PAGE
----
The quest for the next “multibagger” stock has sunk more retail investor capital than has any other theme in the Indian market.
The allure of this theme is very primal, that is why it has so many takers who often defy logic and common sense in a rush to deploy capital into the next “potential multibagger”. It is not that multibaggers do not exist, it is just that the constant and dedicated search for one will most probably turn out to be counterproductive.
To the man with a hammer….
None of my multibagger stocks started off looking like one, there has not been a single instance where I researched a business and could confidently say “This will make me 5X over the next 3 years”. What it usually starts with is a combination of underappreciated business quality, undervaluation and a respectable growth runway, there on the market takes it higher depending on a lot of factors.
The importance of context is very much underrated when investors look back on these multibagger stocks with the benefit of hindsight. What looks very obvious in hindsight was never the case as the scenario was unfolding.
- Would Astral Poly have become this big had any of its larger peers (Supreme Industries, Finolex Industries) competed aggressively before the company entrenched itself into the cPVC segment? Maybe, but you can’t say for sure
- Would APL Apollo have grown to today’s dominant position in steel tubes if Tata Tubes had decided to compete aggressively in the market 10 years ago?
These aren’t things one can model for or plan for, one can only adjust course as the situation unfolds.
Preity Zinta in Dil Chahta Hai – “Pyar bas ho jaata hai”
Allow multibagger stocks to reveal themselves, do not perennially be in the search for them. This way you can spot the real deal when you see it.
I hence find it particularly interesting when I come across equity advisory services that claims to be experts in unearthing these multibaggers. 5 out of 25 stock recommendations turning out to be three baggers does not necessarily improve the return profile of the overall portfolio, what if 8 of the remaining turn out to be duds which lose 70% of the invested capital?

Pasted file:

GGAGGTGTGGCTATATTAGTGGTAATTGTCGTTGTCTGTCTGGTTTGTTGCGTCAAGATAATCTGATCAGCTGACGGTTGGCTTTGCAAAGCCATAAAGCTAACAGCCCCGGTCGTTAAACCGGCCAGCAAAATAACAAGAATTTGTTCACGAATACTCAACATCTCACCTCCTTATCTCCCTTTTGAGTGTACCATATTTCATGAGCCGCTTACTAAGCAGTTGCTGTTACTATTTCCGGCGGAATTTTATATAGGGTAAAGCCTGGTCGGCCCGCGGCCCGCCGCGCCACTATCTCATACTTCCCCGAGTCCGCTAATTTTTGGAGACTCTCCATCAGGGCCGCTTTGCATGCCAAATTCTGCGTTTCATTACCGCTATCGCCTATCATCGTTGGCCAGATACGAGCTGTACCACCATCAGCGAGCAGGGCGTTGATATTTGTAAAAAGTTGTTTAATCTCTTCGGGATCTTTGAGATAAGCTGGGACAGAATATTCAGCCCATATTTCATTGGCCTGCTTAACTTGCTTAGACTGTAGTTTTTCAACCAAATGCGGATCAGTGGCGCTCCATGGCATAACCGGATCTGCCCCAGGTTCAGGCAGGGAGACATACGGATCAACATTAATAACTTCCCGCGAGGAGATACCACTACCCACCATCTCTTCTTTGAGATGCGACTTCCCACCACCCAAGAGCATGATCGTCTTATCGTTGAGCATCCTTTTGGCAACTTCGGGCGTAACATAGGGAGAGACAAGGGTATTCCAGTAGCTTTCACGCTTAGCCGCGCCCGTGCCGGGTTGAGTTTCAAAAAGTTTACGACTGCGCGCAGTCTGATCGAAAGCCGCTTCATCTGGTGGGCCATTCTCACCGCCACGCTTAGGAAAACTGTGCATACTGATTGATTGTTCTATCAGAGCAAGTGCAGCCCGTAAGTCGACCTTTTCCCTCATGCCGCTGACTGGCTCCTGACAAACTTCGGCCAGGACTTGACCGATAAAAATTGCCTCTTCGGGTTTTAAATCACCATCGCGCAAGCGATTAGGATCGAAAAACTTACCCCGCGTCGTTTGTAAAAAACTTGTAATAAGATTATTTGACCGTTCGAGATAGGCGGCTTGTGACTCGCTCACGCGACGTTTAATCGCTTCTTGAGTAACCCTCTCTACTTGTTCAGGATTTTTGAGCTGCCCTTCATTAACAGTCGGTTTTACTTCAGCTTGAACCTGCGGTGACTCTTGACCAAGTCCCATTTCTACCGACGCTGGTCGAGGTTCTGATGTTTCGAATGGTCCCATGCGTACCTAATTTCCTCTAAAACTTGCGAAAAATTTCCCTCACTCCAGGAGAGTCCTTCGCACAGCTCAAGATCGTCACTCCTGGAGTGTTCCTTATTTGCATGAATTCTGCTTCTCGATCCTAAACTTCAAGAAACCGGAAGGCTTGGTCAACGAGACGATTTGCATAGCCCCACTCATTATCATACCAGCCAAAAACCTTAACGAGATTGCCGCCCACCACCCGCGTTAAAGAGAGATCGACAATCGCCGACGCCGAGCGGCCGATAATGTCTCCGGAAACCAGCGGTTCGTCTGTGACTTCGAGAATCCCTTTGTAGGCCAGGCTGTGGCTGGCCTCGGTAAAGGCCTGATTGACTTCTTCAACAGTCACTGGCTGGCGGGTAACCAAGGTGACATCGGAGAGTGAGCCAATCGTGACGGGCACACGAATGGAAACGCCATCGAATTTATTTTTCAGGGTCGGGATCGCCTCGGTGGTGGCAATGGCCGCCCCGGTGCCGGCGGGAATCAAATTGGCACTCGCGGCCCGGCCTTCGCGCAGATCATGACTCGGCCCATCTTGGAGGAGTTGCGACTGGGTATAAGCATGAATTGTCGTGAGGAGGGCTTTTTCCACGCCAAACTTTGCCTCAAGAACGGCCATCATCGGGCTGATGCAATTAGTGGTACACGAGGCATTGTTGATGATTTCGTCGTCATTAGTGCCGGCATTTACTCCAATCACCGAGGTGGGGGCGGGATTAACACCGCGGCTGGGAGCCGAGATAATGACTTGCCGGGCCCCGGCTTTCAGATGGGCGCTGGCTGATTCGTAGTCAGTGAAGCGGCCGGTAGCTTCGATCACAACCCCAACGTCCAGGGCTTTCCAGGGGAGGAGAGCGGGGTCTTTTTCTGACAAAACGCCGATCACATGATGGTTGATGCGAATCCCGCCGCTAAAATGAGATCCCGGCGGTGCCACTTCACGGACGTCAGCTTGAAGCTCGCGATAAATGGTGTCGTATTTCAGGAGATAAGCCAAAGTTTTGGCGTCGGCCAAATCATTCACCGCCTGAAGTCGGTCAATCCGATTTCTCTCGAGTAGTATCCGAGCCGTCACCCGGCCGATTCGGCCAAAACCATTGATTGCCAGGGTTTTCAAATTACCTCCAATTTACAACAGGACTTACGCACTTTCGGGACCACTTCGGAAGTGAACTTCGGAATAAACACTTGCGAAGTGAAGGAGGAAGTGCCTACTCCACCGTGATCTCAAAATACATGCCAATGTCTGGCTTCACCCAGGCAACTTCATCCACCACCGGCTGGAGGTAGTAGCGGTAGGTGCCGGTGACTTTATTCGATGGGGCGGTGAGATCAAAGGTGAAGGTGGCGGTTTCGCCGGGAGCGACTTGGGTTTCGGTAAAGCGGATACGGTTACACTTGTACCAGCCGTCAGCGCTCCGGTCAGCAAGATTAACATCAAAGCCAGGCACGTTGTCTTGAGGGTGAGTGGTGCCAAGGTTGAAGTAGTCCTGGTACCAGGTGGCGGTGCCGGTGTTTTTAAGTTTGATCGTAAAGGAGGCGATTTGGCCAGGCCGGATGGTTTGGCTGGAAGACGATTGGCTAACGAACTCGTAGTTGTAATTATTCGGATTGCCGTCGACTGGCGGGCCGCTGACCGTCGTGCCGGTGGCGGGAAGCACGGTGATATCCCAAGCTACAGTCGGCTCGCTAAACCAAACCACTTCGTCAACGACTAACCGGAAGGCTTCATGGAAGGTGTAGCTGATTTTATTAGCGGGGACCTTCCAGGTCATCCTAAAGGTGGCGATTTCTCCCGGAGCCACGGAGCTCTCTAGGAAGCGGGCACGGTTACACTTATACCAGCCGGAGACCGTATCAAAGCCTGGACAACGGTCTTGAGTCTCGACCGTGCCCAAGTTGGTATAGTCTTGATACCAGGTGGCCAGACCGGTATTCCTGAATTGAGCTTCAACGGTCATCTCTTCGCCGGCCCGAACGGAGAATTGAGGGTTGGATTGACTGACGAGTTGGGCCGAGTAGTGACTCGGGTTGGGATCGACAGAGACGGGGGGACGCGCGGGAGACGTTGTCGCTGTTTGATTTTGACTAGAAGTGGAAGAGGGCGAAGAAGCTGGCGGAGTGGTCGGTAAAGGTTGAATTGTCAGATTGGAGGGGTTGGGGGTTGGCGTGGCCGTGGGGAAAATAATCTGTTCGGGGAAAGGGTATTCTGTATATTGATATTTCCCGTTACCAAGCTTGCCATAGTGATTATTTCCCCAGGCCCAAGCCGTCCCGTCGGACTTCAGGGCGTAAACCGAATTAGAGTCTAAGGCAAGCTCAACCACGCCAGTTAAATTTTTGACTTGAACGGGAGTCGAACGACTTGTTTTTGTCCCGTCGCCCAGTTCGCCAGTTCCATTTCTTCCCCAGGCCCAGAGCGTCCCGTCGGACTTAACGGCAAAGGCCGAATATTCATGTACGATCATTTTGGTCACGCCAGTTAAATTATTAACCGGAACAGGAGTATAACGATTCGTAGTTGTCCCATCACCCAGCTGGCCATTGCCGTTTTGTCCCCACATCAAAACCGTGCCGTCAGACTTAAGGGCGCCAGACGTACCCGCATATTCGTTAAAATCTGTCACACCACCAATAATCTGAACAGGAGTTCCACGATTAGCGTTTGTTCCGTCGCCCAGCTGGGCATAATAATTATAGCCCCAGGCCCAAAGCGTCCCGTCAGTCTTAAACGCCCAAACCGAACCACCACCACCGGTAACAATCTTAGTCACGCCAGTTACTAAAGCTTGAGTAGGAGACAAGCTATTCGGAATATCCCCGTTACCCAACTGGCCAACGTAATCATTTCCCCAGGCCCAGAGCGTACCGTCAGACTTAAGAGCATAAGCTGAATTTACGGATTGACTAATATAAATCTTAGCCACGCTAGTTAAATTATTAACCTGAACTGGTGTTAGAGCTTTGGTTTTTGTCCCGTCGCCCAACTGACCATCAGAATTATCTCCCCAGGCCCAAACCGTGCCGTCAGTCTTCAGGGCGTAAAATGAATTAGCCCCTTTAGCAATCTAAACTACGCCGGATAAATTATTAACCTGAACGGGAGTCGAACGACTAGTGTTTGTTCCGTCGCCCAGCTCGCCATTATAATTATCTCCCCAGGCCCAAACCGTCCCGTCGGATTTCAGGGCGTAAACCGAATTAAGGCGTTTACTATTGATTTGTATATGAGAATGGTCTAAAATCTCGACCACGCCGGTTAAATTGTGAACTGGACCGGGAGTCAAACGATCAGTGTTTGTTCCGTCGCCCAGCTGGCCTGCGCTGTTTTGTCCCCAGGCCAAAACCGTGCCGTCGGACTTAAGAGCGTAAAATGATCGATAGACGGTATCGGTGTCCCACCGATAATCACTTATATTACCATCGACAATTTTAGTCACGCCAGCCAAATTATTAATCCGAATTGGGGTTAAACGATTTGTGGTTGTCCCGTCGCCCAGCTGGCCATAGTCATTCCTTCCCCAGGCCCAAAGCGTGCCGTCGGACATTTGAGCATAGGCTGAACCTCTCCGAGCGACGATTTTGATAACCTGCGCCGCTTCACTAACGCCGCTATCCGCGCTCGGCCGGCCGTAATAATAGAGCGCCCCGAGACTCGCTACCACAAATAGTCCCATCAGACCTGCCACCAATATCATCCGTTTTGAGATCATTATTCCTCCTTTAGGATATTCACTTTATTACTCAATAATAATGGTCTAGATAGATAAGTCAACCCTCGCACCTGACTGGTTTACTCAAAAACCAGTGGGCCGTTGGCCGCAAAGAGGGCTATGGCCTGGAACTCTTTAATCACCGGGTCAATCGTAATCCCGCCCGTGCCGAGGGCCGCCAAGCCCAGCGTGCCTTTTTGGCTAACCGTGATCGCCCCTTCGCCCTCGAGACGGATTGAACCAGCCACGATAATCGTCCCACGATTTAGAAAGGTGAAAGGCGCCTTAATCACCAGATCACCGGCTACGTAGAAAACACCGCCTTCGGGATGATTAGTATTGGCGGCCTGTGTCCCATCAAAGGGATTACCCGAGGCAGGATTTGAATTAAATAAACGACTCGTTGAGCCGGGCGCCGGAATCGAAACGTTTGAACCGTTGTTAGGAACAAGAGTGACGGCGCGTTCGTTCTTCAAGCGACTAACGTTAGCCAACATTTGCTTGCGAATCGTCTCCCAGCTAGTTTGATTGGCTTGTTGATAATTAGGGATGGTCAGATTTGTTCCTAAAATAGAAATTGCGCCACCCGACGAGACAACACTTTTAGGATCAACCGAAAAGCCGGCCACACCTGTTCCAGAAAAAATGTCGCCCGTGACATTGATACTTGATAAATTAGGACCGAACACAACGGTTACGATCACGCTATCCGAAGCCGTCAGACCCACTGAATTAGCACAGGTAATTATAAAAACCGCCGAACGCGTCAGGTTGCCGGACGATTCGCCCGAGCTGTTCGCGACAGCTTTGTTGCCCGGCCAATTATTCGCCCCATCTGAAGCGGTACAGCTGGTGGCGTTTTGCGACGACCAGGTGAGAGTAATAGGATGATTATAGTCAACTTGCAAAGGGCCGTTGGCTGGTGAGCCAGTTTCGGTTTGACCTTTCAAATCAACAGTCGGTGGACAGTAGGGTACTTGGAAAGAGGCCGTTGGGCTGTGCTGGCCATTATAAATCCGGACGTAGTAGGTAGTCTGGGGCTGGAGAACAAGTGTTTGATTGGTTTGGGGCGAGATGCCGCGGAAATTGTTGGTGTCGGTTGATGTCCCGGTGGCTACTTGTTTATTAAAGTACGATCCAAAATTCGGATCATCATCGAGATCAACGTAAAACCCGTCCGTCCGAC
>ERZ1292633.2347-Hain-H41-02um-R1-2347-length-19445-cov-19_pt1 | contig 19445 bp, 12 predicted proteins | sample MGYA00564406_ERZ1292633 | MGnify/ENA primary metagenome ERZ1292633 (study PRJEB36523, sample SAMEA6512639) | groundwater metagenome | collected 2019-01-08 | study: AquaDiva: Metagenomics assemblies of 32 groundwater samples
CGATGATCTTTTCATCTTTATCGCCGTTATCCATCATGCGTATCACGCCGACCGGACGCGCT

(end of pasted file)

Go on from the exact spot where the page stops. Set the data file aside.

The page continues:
The other variable that never gets its due is capital allocation. A multibagger stock with a 2% starting weight does not move the needle too much, while the same stock at a 10% starting weight can move the needle. It is very difficult to take a 10% bet on a single stock when the rest of the portfolio is comprised of similar unproven businesses.
Over a period of almost a decade, I have come to the conclusion that a higher quality portfolio enhances your ability to bet big when you start seeing the first signs of a multibagger stock emerge. My portfolio today has a mix of secular compounders, a few stocks that can emerge as the next set of blue chips and then the “potential multibaggers”; all bought at reasonable prices. Till 2016 none of the stocks in my portfolio were > 15,000 Cr in market capitalization because that is the segment where I saw the most value. I have no qualms in stating that I was lucky that there were no tail events during the period of 2010-16. A COVID-19 like shock would have decimated my legacy portfolio and set me back by 3-4 years.